It is perfectly socially acceptable to incur debt, and most businesses or individuals have debt of some kind, but people are still very cautious about incurring debt and there is great social disapproval if people do not repay their debts when they are due.
There is a large amount of debt collection and enforcement carried out through the courts.
If you are owed money, or if you have won a court case and the person has not done what the court ordered, you will make an application to the Enforcement Department.
If you have an existing court order
You can go directly to the enforcement process. See below.
If you have no court order but ‘valuable paper proof of debt’
If you have valuable paper proof of the debt (for example, a bounced cheque or a written acknowledgement of the debt), there is an accelerated process by which you can proceed to enforcement.
Non-payment of a cheque has been a criminal offence since August 2016.
If you have a debt claim without a paper acknowledgement of debt
These are, typically, unpaid invoices. These are treated as an ordinary debt, you can still proceed to enforcement but the process will be more challenging than in the case of a debt with valuable paper proof.
You can also resolve such cases through the civil courts. Once you’ve obtained a court order confirming that the money is due to you, you proceed to the enforcement operation.
Your lawyer will advise which is likely to be better/cheaper/faster in your case.
When enforcement proceedings are started, the Enforcement Court will issue a summons to the debtor and ask for the debt to be paid. The debtor has five, seven or 30 days (depending on the type of the debt) in which to reply to this summons.
If she does not reply, or if the Department of Enforcement decides that her objection to payment has no legal validity, the Court will decide how to collect the debt.
For money debts, the basic remedy is to seize assets (a car, a boat, a house, the debtor’s entitlement to salary, the balance in his bank account etc.) and then, if necessary, sell them by auction. The auction is arranged by the Enforcement Department.
For obligations that cannot be measured in cash (such as surrendering possession of a building or handing over a child to the other parent), the Enforcement Department is entitled to use force.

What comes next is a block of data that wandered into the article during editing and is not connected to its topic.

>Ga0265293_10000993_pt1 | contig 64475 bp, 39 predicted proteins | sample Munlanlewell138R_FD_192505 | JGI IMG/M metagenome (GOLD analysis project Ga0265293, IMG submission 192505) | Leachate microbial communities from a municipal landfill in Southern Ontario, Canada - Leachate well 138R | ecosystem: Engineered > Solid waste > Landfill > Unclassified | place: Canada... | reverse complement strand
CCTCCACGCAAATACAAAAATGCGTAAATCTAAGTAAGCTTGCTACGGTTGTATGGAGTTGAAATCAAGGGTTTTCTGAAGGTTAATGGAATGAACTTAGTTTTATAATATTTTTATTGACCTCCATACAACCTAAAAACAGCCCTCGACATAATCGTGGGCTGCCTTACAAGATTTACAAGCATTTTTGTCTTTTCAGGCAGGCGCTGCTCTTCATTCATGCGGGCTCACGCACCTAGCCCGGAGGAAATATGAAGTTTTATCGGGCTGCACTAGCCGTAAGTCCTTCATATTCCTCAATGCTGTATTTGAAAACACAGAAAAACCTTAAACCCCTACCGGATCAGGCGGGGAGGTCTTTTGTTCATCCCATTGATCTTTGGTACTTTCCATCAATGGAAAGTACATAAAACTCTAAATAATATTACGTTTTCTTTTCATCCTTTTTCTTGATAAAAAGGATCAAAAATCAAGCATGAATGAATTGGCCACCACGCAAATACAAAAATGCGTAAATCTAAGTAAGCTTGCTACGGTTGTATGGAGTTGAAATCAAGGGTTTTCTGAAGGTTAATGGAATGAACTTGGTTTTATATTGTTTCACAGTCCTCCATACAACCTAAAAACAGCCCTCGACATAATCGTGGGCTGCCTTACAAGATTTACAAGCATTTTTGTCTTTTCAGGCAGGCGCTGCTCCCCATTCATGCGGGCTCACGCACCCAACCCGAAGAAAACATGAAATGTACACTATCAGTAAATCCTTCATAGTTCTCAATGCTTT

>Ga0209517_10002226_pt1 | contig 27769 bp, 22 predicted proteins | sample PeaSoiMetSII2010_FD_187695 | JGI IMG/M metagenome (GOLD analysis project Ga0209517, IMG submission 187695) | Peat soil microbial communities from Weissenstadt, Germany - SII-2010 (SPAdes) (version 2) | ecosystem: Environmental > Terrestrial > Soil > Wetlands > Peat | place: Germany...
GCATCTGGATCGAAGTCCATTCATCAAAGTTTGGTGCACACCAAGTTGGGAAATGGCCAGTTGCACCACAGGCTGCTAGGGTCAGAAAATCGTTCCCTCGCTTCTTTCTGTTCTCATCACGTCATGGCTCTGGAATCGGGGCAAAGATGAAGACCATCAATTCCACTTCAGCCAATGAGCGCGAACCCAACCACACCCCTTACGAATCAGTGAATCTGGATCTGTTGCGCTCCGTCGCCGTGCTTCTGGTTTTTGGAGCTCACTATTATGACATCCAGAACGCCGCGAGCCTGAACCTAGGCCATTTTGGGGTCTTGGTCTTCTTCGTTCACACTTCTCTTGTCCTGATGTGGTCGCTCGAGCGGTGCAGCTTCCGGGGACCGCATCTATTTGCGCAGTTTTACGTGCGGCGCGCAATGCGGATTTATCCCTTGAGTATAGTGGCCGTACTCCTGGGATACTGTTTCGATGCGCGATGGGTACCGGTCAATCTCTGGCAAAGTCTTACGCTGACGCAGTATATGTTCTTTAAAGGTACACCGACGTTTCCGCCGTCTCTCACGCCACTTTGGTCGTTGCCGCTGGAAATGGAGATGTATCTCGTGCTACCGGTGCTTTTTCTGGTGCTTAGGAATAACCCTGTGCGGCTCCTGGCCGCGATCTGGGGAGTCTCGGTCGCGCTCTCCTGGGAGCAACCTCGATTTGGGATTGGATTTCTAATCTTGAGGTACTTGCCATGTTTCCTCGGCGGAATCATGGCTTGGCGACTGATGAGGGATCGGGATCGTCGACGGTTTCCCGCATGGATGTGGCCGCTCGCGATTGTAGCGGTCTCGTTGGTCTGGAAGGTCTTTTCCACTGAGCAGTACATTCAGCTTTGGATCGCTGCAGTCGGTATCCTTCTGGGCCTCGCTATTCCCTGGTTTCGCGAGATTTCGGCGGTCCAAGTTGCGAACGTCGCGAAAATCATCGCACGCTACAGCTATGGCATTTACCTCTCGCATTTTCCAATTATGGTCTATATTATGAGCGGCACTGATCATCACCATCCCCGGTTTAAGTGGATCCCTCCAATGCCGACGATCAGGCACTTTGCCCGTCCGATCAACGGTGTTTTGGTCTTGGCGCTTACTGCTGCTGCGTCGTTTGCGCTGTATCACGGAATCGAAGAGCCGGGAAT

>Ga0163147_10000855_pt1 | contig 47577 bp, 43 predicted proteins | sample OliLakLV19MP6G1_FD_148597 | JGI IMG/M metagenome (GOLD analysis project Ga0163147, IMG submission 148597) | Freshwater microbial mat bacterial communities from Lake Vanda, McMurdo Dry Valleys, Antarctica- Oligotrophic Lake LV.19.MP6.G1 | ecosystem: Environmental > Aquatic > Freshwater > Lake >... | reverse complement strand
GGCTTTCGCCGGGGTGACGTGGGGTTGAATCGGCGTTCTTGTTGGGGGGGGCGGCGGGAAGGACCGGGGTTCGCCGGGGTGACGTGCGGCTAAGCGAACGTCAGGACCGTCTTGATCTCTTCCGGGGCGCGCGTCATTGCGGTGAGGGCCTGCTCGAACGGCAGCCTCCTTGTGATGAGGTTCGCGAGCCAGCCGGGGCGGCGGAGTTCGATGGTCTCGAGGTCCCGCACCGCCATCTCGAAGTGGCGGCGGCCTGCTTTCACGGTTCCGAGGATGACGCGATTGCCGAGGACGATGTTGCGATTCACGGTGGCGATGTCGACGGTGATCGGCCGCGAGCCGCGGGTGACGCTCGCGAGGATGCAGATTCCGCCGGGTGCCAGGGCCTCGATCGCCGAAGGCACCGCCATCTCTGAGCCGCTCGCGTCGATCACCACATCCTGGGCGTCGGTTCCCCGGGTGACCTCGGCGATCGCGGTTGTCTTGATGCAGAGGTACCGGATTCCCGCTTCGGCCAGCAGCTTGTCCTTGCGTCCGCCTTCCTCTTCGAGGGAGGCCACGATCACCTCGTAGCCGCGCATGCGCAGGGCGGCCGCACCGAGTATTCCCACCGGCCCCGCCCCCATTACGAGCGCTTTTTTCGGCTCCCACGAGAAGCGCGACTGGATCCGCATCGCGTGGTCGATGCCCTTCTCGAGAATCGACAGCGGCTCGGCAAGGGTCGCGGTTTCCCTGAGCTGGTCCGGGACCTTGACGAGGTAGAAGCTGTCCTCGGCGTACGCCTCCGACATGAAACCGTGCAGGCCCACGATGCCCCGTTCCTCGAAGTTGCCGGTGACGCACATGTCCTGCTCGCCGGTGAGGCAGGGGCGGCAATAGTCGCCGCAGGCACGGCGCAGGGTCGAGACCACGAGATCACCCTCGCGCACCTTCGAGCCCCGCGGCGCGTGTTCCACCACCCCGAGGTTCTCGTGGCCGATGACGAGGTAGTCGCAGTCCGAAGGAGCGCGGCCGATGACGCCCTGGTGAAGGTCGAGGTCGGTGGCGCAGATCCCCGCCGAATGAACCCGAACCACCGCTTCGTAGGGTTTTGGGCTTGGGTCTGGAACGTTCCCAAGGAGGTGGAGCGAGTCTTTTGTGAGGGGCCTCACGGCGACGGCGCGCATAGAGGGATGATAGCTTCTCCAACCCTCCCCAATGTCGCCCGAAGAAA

How long does this take?
The time will vary dramatically.
How much does it cost?
A fee will be payable to the Department of Enforcement. For money debts, this is typically 4.5-9% of the amount claimed.
In addition, you will incur the fees of any lawyer that you appoint to deal with the case. These will not be recoverable.
Turkey is unusual in that only businesses can be made bankrupt and, by doing so, relieved of their debts. An individual person cannot seek relief from debt: the debt will follow them forever.
If a business is unable to pay its debt, it can be made bankrupt.
They can either apply for their own bankruptcy or someone who is owed money can apply for them to be made bankrupt compulsorily. The application is made to the Commercial Court. Bankruptcy proceedings are normally quite quick.
Last year (2016) there were 12,000 companies declared bankrupt in Turkey.
The effect of bankruptcy
Once an application has been made then, unless the sum claimed is paid or the debtor can show a good legal reason for non-payment, a bankruptcy order will be made. The result of such an order is that the court appoints a lawyer as the company’s bankruptcy administrator.
The bankruptcy administrator takes control of all of the business’ assets and either sells them or allocates them directly to the creditor.
Recovery rates on a bankruptcy in Turkey are low. By the time things get this far, most people will lose their money.
Alternatives to bankruptcy
Turkey has an arrangement whereby a business in financial difficulty can apply to be placed in protective measures. This is called ‘Postponement of Bankruptcy’ and is similar to the concept of Chapter 11 in the United States. If the application is granted, nobody will be able to take enforcement proceedings against the company for a period of one year. That period can be extended up to a maximum of four years.